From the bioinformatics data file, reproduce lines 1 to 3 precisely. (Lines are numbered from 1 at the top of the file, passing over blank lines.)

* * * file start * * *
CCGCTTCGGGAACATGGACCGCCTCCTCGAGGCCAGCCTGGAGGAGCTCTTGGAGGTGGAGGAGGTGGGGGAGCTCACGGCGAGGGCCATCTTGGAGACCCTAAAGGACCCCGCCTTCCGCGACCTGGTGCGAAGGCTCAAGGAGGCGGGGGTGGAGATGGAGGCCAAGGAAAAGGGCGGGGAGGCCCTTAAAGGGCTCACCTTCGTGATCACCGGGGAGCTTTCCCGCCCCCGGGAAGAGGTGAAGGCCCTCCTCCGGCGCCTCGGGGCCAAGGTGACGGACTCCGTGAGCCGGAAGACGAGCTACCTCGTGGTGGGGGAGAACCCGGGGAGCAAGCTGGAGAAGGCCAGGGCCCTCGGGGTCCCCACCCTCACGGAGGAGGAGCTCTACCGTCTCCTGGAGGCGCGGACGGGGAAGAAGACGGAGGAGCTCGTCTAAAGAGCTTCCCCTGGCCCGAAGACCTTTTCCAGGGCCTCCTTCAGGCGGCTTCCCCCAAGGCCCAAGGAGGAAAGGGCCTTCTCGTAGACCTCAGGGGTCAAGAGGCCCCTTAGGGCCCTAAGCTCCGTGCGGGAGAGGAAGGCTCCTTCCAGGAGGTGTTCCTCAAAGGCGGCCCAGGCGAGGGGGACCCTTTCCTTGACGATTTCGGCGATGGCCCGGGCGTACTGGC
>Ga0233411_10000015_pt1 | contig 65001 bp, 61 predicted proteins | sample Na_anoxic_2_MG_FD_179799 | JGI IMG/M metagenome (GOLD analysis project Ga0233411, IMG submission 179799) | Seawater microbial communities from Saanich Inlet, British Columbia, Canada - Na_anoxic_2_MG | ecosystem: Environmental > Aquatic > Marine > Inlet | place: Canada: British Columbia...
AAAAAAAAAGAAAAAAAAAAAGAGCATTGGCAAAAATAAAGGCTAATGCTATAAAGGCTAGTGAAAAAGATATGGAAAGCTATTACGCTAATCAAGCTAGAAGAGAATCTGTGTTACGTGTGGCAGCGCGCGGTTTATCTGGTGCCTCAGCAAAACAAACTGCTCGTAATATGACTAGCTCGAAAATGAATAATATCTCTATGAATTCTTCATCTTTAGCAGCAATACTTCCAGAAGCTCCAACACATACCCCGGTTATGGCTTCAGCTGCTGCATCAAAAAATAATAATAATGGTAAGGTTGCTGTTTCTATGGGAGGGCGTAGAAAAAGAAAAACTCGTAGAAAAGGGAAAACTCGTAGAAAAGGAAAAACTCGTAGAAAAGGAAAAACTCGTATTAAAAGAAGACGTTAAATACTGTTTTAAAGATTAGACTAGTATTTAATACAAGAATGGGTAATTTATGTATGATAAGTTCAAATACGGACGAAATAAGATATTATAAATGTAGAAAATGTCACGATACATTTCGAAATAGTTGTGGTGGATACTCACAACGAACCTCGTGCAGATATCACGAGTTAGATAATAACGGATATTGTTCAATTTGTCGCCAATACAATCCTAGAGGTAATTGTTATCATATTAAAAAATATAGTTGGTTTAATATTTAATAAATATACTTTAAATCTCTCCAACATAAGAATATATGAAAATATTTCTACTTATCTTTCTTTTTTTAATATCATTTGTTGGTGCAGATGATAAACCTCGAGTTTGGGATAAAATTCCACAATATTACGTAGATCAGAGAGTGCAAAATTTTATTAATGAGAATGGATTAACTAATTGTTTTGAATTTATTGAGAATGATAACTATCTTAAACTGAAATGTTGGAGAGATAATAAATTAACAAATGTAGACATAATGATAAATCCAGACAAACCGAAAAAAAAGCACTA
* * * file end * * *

CCGCTTCGGGAACATGGACCGCCTCCTCGAGGCCAGCCTGGAGGAGCTCTTGGAGGTGGAGGAGGTGGGGGAGCTCACGGCGAGGGCCATCTTGGAGACCCTAAAGGACCCCGCCTTCCGCGACCTGGTGCGAAGGCTCAAGGAGGCGGGGGTGGAGATGGAGGCCAAGGAAAAGGGCGGGGAGGCCCTTAAAGGGCTCACCTTCGTGATCACCGGGGAGCTTTCCCGCCCCCGGGAAGAGGTGAAGGCCCTCCTCCGGCGCCTCGGGGCCAAGGTGACGGACTCCGTGAGCCGGAAGACGAGCTACCTCGTGGTGGGGGAGAACCCGGGGAGCAAGCTGGAGAAGGCCAGGGCCCTCGGGGTCCCCACCCTCACGGAGGAGGAGCTCTACCGTCTCCTGGAGGCGCGGACGGGGAAGAAGACGGAGGAGCTCGTCTAAAGAGCTTCCCCTGGCCCGAAGACCTTTTCCAGGGCCTCCTTCAGGCGGCTTCCCCCAAGGCCCAAGGAGGAAAGGGCCTTCTCGTAGACCTCAGGGGTCAAGAGGCCCCTTAGGGCCCTAAGCTCCGTGCGGGAGAGGAAGGCTCCTTCCAGGAGGTGTTCCTCAAAGGCGGCCCAGGCGAGGGGGACCCTTTCCTTGACGATTTCGGCGATGGCCCGGGCGTACTGGC
>Ga0233411_10000015_pt1 | contig 65001 bp, 61 predicted proteins | sample Na_anoxic_2_MG_FD_179799 | JGI IMG/M metagenome (GOLD analysis project Ga0233411, IMG submission 179799) | Seawater microbial communities from Saanich Inlet, British Columbia, Canada - Na_anoxic_2_MG | ecosystem: Environmental > Aquatic > Marine > Inlet | place: Canada: British Columbia...
AAAAAAAAAGAAAAAAAAAAAGAGCATTGGCAAAAATAAAGGCTAATGCTATAAAGGCTAGTGAAAAAGATATGGAAAGCTATTACGCTAATCAAGCTAGAAGAGAATCTGTGTTACGTGTGGCAGCGCGCGGTTTATCTGGTGCCTCAGCAAAACAAACTGCTCGTAATATGACTAGCTCGAAAATGAATAATATCTCTATGAATTCTTCATCTTTAGCAGCAATACTTCCAGAAGCTCCAACACATACCCCGGTTATGGCTTCAGCTGCTGCATCAAAAAATAATAATAATGGTAAGGTTGCTGTTTCTATGGGAGGGCGTAGAAAAAGAAAAACTCGTAGAAAAGGGAAAACTCGTAGAAAAGGAAAAACTCGTAGAAAAGGAAAAACTCGTATTAAAAGAAGACGTTAAATACTGTTTTAAAGATTAGACTAGTATTTAATACAAGAATGGGTAATTTATGTATGATAAGTTCAAATACGGACGAAATAAGATATTATAAATGTAGAAAATGTCACGATACATTTCGAAATAGTTGTGGTGGATACTCACAACGAACCTCGTGCAGATATCACGAGTTAGATAATAACGGATATTGTTCAATTTGTCGCCAATACAATCCTAGAGGTAATTGTTATCATATTAAAAAATATAGTTGGTTTAATATTTAATAAATATACTTTAAATCTCTCCAACATAAGAATATATGAAAATATTTCTACTTATCTTTCTTTTTTTAATATCATTTGTTGGTGCAGATGATAAACCTCGAGTTTGGGATAAAATTCCACAATATTACGTAGATCAGAGAGTGCAAAATTTTATTAATGAGAATGGATTAACTAATTGTTTTGAATTTATTGAGAATGATAACTATCTTAAACTGAAATGTTGGAGAGATAATAAATTAACAAATGTAGACATAATGATAAATCCAGACAAACCGAAAAAAAAGCACTA